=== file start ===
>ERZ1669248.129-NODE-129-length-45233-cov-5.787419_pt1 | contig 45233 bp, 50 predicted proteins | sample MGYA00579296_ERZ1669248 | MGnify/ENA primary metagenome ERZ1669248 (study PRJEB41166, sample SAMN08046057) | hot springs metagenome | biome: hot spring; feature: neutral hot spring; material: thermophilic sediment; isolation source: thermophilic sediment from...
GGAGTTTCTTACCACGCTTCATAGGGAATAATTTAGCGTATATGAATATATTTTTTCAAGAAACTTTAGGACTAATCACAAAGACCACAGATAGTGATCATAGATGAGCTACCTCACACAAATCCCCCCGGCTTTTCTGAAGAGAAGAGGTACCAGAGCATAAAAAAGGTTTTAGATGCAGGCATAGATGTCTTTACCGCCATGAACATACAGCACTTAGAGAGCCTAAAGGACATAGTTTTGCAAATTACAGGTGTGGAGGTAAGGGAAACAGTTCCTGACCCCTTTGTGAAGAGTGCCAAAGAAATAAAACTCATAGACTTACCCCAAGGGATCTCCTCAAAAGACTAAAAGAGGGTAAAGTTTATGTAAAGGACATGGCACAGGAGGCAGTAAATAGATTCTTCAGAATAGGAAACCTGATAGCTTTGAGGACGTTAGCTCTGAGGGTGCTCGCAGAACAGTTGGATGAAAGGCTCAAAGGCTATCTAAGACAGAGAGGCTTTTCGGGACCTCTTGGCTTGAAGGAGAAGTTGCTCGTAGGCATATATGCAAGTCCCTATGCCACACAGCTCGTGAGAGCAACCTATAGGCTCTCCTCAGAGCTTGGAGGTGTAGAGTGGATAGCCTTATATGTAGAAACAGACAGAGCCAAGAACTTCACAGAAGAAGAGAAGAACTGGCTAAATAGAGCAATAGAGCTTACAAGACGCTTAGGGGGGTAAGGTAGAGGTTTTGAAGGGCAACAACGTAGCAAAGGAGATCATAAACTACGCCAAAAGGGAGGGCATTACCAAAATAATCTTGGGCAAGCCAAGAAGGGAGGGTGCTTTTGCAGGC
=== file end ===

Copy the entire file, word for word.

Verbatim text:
>ERZ1669248.129-NODE-129-length-45233-cov-5.787419_pt1 | contig 45233 bp, 50 predicted proteins | sample MGYA00579296_ERZ1669248 | MGnify/ENA primary metagenome ERZ1669248 (study PRJEB41166, sample SAMN08046057) | hot springs metagenome | biome: hot spring; feature: neutral hot spring; material: thermophilic sediment; isolation source: thermophilic sediment from...
GGAGTTTCTTACCACGCTTCATAGGGAATAATTTAGCGTATATGAATATATTTTTTCAAGAAACTTTAGGACTAATCACAAAGACCACAGATAGTGATCATAGATGAGCTACCTCACACAAATCCCCCCGGCTTTTCTGAAGAGAAGAGGTACCAGAGCATAAAAAAGGTTTTAGATGCAGGCATAGATGTCTTTACCGCCATGAACATACAGCACTTAGAGAGCCTAAAGGACATAGTTTTGCAAATTACAGGTGTGGAGGTAAGGGAAACAGTTCCTGACCCCTTTGTGAAGAGTGCCAAAGAAATAAAACTCATAGACTTACCCCAAGGGATCTCCTCAAAAGACTAAAAGAGGGTAAAGTTTATGTAAAGGACATGGCACAGGAGGCAGTAAATAGATTCTTCAGAATAGGAAACCTGATAGCTTTGAGGACGTTAGCTCTGAGGGTGCTCGCAGAACAGTTGGATGAAAGGCTCAAAGGCTATCTAAGACAGAGAGGCTTTTCGGGACCTCTTGGCTTGAAGGAGAAGTTGCTCGTAGGCATATATGCAAGTCCCTATGCCACACAGCTCGTGAGAGCAACCTATAGGCTCTCCTCAGAGCTTGGAGGTGTAGAGTGGATAGCCTTATATGTAGAAACAGACAGAGCCAAGAACTTCACAGAAGAAGAGAAGAACTGGCTAAATAGAGCAATAGAGCTTACAAGACGCTTAGGGGGGTAAGGTAGAGGTTTTGAAGGGCAACAACGTAGCAAAGGAGATCATAAACTACGCCAAAAGGGAGGGCATTACCAAAATAATCTTGGGCAAGCCAAGAAGGGAGGGTGCTTTTGCAGGC